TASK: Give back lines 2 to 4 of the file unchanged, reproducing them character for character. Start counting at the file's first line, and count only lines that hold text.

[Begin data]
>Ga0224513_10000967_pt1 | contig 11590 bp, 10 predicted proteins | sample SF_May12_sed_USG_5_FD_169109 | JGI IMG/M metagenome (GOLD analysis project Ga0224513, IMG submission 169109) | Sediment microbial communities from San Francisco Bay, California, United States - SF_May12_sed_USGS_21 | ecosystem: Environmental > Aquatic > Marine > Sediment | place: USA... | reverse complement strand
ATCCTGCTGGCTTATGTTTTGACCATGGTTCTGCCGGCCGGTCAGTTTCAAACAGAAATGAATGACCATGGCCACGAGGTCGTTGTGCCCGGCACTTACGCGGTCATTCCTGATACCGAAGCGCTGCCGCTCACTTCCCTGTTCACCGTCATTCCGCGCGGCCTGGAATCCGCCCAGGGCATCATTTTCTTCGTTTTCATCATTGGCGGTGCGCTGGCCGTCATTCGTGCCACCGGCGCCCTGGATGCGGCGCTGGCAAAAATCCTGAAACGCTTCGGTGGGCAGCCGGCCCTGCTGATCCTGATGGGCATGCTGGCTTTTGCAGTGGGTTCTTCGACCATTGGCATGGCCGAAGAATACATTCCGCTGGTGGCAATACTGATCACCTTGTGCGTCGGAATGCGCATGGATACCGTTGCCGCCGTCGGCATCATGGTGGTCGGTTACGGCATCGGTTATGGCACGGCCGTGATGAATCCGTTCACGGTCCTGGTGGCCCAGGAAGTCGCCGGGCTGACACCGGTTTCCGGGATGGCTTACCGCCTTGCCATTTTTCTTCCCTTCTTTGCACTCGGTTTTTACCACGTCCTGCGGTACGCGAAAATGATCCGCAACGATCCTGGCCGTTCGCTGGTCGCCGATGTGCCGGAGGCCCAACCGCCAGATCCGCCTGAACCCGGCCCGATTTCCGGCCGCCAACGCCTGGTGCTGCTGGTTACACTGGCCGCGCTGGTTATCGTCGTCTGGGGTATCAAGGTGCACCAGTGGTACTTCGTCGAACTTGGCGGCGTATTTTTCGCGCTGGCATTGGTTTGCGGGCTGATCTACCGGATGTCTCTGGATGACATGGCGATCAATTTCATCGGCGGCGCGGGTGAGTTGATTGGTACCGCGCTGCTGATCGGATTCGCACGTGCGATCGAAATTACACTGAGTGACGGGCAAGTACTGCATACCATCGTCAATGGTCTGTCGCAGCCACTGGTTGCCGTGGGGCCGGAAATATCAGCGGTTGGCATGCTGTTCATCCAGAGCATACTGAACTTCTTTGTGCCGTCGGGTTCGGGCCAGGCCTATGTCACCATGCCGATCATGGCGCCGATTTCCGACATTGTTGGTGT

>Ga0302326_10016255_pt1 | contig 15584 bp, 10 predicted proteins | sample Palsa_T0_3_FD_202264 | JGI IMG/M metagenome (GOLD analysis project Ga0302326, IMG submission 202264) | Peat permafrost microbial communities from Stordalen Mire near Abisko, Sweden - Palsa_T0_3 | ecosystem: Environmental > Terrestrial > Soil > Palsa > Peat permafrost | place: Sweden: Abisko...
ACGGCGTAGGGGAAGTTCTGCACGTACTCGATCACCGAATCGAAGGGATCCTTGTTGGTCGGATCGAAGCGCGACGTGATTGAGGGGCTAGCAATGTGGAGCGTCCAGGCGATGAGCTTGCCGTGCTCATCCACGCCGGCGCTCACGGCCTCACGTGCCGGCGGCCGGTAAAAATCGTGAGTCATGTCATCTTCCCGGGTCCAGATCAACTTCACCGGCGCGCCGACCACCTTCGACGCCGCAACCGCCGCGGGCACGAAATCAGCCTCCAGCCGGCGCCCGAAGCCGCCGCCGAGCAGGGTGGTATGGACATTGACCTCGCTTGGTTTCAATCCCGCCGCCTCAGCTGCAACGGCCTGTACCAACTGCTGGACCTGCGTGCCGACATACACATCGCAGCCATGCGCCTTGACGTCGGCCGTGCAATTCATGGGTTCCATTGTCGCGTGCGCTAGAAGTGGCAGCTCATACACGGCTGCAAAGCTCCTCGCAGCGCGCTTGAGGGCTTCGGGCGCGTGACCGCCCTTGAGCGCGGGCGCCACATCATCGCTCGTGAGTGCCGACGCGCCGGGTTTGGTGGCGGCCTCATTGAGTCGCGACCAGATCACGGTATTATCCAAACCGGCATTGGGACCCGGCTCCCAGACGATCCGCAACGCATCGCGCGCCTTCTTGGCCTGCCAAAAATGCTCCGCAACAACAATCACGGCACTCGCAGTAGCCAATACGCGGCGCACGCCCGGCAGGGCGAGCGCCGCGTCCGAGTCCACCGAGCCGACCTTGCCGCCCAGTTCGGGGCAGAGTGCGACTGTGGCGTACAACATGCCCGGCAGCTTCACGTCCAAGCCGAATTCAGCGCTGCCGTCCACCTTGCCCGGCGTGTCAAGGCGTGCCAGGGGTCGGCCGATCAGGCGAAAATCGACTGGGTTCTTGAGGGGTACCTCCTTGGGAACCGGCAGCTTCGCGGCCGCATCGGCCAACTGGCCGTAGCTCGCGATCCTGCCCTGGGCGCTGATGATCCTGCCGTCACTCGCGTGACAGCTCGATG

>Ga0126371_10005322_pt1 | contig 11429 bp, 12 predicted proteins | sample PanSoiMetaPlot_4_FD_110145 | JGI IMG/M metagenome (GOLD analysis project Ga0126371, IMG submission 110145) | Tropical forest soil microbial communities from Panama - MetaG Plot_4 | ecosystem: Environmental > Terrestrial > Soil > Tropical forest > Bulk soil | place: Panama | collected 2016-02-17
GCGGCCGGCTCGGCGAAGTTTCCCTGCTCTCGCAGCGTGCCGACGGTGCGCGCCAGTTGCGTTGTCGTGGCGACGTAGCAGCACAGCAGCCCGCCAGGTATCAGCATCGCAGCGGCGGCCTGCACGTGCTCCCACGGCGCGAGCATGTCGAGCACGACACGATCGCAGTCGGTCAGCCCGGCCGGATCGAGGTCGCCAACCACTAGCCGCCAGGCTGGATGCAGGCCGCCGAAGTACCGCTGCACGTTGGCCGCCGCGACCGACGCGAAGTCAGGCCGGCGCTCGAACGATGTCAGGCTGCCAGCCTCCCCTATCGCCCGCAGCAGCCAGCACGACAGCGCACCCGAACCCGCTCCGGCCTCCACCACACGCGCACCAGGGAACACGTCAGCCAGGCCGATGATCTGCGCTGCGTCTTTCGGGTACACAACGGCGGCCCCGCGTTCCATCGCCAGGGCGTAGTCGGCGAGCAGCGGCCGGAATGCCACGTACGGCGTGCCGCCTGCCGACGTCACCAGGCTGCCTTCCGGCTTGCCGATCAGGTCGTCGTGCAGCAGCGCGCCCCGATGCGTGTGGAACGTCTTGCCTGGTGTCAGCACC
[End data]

ATCCTGCTGGCTTATGTTTTGACCATGGTTCTGCCGGCCGGTCAGTTTCAAACAGAAATGAATGACCATGGCCACGAGGTCGTTGTGCCCGGCACTTACGCGGTCATTCCTGATACCGAAGCGCTGCCGCTCACTTCCCTGTTCACCGTCATTCCGCGCGGCCTGGAATCCGCCCAGGGCATCATTTTCTTCGTTTTCATCATTGGCGGTGCGCTGGCCGTCATTCGTGCCACCGGCGCCCTGGATGCGGCGCTGGCAAAAATCCTGAAACGCTTCGGTGGGCAGCCGGCCCTGCTGATCCTGATGGGCATGCTGGCTTTTGCAGTGGGTTCTTCGACCATTGGCATGGCCGAAGAATACATTCCGCTGGTGGCAATACTGATCACCTTGTGCGTCGGAATGCGCATGGATACCGTTGCCGCCGTCGGCATCATGGTGGTCGGTTACGGCATCGGTTATGGCACGGCCGTGATGAATCCGTTCACGGTCCTGGTGGCCCAGGAAGTCGCCGGGCTGACACCGGTTTCCGGGATGGCTTACCGCCTTGCCATTTTTCTTCCCTTCTTTGCACTCGGTTTTTACCACGTCCTGCGGTACGCGAAAATGATCCGCAACGATCCTGGCCGTTCGCTGGTCGCCGATGTGCCGGAGGCCCAACCGCCAGATCCGCCTGAACCCGGCCCGATTTCCGGCCGCCAACGCCTGGTGCTGCTGGTTACACTGGCCGCGCTGGTTATCGTCGTCTGGGGTATCAAGGTGCACCAGTGGTACTTCGTCGAACTTGGCGGCGTATTTTTCGCGCTGGCATTGGTTTGCGGGCTGATCTACCGGATGTCTCTGGATGACATGGCGATCAATTTCATCGGCGGCGCGGGTGAGTTGATTGGTACCGCGCTGCTGATCGGATTCGCACGTGCGATCGAAATTACACTGAGTGACGGGCAAGTACTGCATACCATCGTCAATGGTCTGTCGCAGCCACTGGTTGCCGTGGGGCCGGAAATATCAGCGGTTGGCATGCTGTTCATCCAGAGCATACTGAACTTCTTTGTGCCGTCGGGTTCGGGCCAGGCCTATGTCACCATGCCGATCATGGCGCCGATTTCCGACATTGTTGGTGT

>Ga0302326_10016255_pt1 | contig 15584 bp, 10 predicted proteins | sample Palsa_T0_3_FD_202264 | JGI IMG/M metagenome (GOLD analysis project Ga0302326, IMG submission 202264) | Peat permafrost microbial communities from Stordalen Mire near Abisko, Sweden - Palsa_T0_3 | ecosystem: Environmental > Terrestrial > Soil > Palsa > Peat permafrost | place: Sweden: Abisko...
ACGGCGTAGGGGAAGTTCTGCACGTACTCGATCACCGAATCGAAGGGATCCTTGTTGGTCGGATCGAAGCGCGACGTGATTGAGGGGCTAGCAATGTGGAGCGTCCAGGCGATGAGCTTGCCGTGCTCATCCACGCCGGCGCTCACGGCCTCACGTGCCGGCGGCCGGTAAAAATCGTGAGTCATGTCATCTTCCCGGGTCCAGATCAACTTCACCGGCGCGCCGACCACCTTCGACGCCGCAACCGCCGCGGGCACGAAATCAGCCTCCAGCCGGCGCCCGAAGCCGCCGCCGAGCAGGGTGGTATGGACATTGACCTCGCTTGGTTTCAATCCCGCCGCCTCAGCTGCAACGGCCTGTACCAACTGCTGGACCTGCGTGCCGACATACACATCGCAGCCATGCGCCTTGACGTCGGCCGTGCAATTCATGGGTTCCATTGTCGCGTGCGCTAGAAGTGGCAGCTCATACACGGCTGCAAAGCTCCTCGCAGCGCGCTTGAGGGCTTCGGGCGCGTGACCGCCCTTGAGCGCGGGCGCCACATCATCGCTCGTGAGTGCCGACGCGCCGGGTTTGGTGGCGGCCTCATTGAGTCGCGACCAGATCACGGTATTATCCAAACCGGCATTGGGACCCGGCTCCCAGACGATCCGCAACGCATCGCGCGCCTTCTTGGCCTGCCAAAAATGCTCCGCAACAACAATCACGGCACTCGCAGTAGCCAATACGCGGCGCACGCCCGGCAGGGCGAGCGCCGCGTCCGAGTCCACCGAGCCGACCTTGCCGCCCAGTTCGGGGCAGAGTGCGACTGTGGCGTACAACATGCCCGGCAGCTTCACGTCCAAGCCGAATTCAGCGCTGCCGTCCACCTTGCCCGGCGTGTCAAGGCGTGCCAGGGGTCGGCCGATCAGGCGAAAATCGACTGGGTTCTTGAGGGGTACCTCCTTGGGAACCGGCAGCTTCGCGGCCGCATCGGCCAACTGGCCGTAGCTCGCGATCCTGCCCTGGGCGCTGATGATCCTGCCGTCACTCGCGTGACAGCTCGATG